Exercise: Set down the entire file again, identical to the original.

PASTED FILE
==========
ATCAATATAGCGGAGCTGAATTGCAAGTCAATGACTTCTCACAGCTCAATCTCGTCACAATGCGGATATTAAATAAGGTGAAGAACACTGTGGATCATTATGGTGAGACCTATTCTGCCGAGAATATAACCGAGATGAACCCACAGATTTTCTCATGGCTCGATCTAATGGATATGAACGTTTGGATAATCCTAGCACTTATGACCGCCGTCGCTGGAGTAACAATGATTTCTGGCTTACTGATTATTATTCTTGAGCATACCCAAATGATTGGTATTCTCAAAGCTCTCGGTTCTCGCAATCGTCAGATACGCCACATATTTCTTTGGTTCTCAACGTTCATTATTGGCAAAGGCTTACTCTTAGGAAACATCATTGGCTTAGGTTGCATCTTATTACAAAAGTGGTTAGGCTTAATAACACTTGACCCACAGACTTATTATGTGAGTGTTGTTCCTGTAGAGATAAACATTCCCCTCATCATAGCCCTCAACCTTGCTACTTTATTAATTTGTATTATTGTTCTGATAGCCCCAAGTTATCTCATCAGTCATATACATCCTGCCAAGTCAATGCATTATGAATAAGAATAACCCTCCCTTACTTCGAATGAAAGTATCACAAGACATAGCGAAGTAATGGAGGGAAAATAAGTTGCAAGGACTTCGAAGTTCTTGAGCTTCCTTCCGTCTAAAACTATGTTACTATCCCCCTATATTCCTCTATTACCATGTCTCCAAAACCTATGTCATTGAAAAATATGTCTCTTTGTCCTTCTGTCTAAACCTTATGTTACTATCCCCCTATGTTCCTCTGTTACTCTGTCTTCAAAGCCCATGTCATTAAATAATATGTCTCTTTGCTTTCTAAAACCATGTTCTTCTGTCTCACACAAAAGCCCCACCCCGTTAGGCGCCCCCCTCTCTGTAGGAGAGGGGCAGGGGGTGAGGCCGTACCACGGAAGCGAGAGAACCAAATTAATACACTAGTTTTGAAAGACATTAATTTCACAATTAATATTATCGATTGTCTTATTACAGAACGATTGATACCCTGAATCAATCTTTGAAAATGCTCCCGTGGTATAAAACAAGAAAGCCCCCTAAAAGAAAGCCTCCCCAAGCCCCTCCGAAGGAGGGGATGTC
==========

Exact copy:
ATCAATATAGCGGAGCTGAATTGCAAGTCAATGACTTCTCACAGCTCAATCTCGTCACAATGCGGATATTAAATAAGGTGAAGAACACTGTGGATCATTATGGTGAGACCTATTCTGCCGAGAATATAACCGAGATGAACCCACAGATTTTCTCATGGCTCGATCTAATGGATATGAACGTTTGGATAATCCTAGCACTTATGACCGCCGTCGCTGGAGTAACAATGATTTCTGGCTTACTGATTATTATTCTTGAGCATACCCAAATGATTGGTATTCTCAAAGCTCTCGGTTCTCGCAATCGTCAGATACGCCACATATTTCTTTGGTTCTCAACGTTCATTATTGGCAAAGGCTTACTCTTAGGAAACATCATTGGCTTAGGTTGCATCTTATTACAAAAGTGGTTAGGCTTAATAACACTTGACCCACAGACTTATTATGTGAGTGTTGTTCCTGTAGAGATAAACATTCCCCTCATCATAGCCCTCAACCTTGCTACTTTATTAATTTGTATTATTGTTCTGATAGCCCCAAGTTATCTCATCAGTCATATACATCCTGCCAAGTCAATGCATTATGAATAAGAATAACCCTCCCTTACTTCGAATGAAAGTATCACAAGACATAGCGAAGTAATGGAGGGAAAATAAGTTGCAAGGACTTCGAAGTTCTTGAGCTTCCTTCCGTCTAAAACTATGTTACTATCCCCCTATATTCCTCTATTACCATGTCTCCAAAACCTATGTCATTGAAAAATATGTCTCTTTGTCCTTCTGTCTAAACCTTATGTTACTATCCCCCTATGTTCCTCTGTTACTCTGTCTTCAAAGCCCATGTCATTAAATAATATGTCTCTTTGCTTTCTAAAACCATGTTCTTCTGTCTCACACAAAAGCCCCACCCCGTTAGGCGCCCCCCTCTCTGTAGGAGAGGGGCAGGGGGTGAGGCCGTACCACGGAAGCGAGAGAACCAAATTAATACACTAGTTTTGAAAGACATTAATTTCACAATTAATATTATCGATTGTCTTATTACAGAACGATTGATACCCTGAATCAATCTTTGAAAATGCTCCCGTGGTATAAAACAAGAAAGCCCCCTAAAAGAAAGCCTCCCCAAGCCCCTCCGAAGGAGGGGATGTC